'Be Well' survey, a collaborative effort

What does a good “quality of life” mean? Starting in the fall of 2021, the University District Organization and University Area Commission sought to analyze what was happening in their own backyard. The project team wanted to understand the quality, values, and culture of everyone who interacts with the University District. As one of the most diverse and exciting areas of Columbus, understanding the perspective of its occupants is critical. These organizations tapped NDC to help design and facilitate a public engagement process and survey to take the pulse on the quality of life of the District. This initiative led to the development of the BeWell Survey and public outreach.


University District is a collection of 13 neighborhoods and home to The Ohio State University.


To capture all voices, BeWell included three main components: a survey, guided discussions, and focus groups. Led by an advisory group, a series of focus groups and guided discussions with stakeholders were conducted to identify the state of the University District. This collaborative exercise gave perspective on the shared values of residents and visitors. Over seven months, the effort gathered nearly 500 survey responses and engaged approximately 65 stakeholders. The results have been analyzed and compiled in a report to be shared as a resource for community groups, local government, civic associations, The Ohio State University, and the City of Columbus.

BeWell process and schedule


The BeWell team asked people what they love about the District and what would make it better. Of the people who answered the survey, over 57 percent were residents, with 65 percent of those being homeowners. The survey responses mainly reflected the demographics of the district, with a high number of answers from white respondents (81 percent). In terms of age, the largest group was in the 25-34 age group (25 percent). Respondents were specifically asked about their level of satisfaction and opinions centered around specific themes: housing, transportation & mobility, neighborhood amenities, and community character. Questions like, “How likely (or unlikely) would you recommend…” asked respondents about living, visiting, or starting a business in the community. Additionally, respondents were asked to rank different aspects of quality of life in the district and supplement their responses by answering open-ended questions.


Summary of outreach and demographics who responded to the survey


The overall community sentiment on what is missing revealed three categories of concern: community safety, infrastructure improvements, and neighborhood development. Respondents had safety concerns but noted that increased police presence was unfavorable. Instead, respondents preferred solutions like community patrols, improved walkability, and better code enforcement for landlords and other big property owners. Principal infrastructure concerns and comments included the gap in safe pedestrian crossings, requests for improved lighting, and a resounding call to convert 4th Street and Summit Street to two-way traffic to encourage slower speeds.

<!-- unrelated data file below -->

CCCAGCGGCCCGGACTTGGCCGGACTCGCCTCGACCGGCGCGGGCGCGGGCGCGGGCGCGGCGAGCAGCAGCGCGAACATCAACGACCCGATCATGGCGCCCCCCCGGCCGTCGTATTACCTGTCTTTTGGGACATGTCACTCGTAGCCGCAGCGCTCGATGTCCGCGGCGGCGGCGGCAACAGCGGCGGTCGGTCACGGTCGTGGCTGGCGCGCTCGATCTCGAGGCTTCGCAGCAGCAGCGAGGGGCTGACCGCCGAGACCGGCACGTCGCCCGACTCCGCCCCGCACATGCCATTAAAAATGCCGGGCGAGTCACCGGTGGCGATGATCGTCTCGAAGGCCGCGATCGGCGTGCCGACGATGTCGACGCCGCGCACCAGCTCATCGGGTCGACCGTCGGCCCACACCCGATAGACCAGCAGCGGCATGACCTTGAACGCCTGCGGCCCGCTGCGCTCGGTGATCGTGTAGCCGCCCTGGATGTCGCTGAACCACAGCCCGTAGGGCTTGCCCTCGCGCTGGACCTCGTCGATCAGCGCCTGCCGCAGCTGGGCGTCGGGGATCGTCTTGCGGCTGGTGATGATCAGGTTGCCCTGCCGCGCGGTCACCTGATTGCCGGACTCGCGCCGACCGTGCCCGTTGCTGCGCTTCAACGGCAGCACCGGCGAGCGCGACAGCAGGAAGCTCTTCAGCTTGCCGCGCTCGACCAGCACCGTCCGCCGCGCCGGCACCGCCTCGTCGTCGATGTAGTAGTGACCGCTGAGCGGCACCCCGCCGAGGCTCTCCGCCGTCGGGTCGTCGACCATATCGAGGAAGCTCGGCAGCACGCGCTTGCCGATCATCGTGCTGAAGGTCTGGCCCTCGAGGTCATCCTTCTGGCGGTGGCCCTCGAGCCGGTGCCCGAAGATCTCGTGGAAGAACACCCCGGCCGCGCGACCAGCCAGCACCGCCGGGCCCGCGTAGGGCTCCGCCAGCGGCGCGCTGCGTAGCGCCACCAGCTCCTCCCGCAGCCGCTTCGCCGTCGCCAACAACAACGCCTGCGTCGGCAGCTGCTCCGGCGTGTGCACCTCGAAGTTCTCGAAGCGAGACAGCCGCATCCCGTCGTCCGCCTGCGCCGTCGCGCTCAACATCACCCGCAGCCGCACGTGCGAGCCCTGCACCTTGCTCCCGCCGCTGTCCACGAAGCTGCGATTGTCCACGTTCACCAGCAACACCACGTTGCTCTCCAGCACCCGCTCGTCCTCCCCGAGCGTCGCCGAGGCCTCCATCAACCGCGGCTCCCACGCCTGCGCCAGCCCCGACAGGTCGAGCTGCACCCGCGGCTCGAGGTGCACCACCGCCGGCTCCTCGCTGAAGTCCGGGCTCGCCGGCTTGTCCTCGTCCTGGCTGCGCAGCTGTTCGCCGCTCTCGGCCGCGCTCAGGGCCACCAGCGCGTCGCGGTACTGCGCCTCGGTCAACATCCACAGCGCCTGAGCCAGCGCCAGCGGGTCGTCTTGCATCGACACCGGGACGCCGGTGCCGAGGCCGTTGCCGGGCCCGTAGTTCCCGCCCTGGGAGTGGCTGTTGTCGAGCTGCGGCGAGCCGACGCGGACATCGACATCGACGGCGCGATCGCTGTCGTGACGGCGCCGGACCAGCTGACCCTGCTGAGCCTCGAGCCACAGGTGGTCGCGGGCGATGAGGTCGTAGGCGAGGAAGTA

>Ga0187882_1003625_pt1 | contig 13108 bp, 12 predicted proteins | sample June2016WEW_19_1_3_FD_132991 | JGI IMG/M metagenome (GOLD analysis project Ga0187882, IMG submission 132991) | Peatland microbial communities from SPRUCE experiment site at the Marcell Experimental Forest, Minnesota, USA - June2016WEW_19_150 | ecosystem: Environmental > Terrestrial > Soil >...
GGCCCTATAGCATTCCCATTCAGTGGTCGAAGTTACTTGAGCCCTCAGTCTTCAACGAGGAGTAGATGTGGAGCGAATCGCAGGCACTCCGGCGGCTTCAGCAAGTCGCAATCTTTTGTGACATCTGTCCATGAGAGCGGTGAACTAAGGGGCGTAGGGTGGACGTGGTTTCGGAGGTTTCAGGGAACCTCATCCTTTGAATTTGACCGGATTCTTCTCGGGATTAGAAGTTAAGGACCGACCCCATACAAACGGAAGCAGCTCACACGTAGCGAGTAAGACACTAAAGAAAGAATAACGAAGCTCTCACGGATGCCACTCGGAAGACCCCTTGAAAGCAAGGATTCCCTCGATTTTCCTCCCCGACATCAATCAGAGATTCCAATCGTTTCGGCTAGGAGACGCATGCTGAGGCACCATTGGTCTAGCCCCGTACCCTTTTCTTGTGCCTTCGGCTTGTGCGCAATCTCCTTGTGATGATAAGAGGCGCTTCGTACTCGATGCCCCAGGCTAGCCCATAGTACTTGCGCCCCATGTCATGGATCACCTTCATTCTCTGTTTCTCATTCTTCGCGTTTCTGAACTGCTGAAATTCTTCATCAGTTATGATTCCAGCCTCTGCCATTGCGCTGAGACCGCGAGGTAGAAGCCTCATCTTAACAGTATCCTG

As for neighborhood development, respondents wanted to improve relationships with their neighbors, representatives, and outside groups of influence. As continued growth and development occur and new residents move into the district, there are emerging social-economic and cultural differences calling for difficult and uncomfortable conversations to take place. Among desired improvements are community gathering spaces, dog parks, more green areas, benches, and areas to have informal meetings and run-ins. Respondents also hoped for more resources for families and individuals in the University District. Ultimately, this showed that respondents wanted to maintain the character of their neighborhood and support those who want to be part of it.

From these responses, the BeWell team began to understand the specific aspects contributing to one’s definition of “quality of life.” The University District offers opportunities to enjoy life in different ways. Its setbacks, identified by respondents, can impact whether or not the experience is viable. It is up to outside groups of influence and community leaders to truly understand these perspectives before moving levers that will continue to affect the residents and visitors of this unique area.


Results of the four focus group meetings held in each of the area districts


Moving forward, these insights will serve as valuable evidence when it comes to near- and long-term decision-making in the University District. The District is not immune to outside forces shifting affordability, housing shortages, and population changes. As such, it will be essential to address these concerns appropriately, keeping these perspectives in mind. These findings are summarized in a full report that will soon be published by the BeWell team. The University District Organization and University Area Commission will then set intermediate and long-term goals, including identifying projects to pursue based on these findings, building relationships among community leaders, and empowering each neighborhood to start and maintain improvement projects.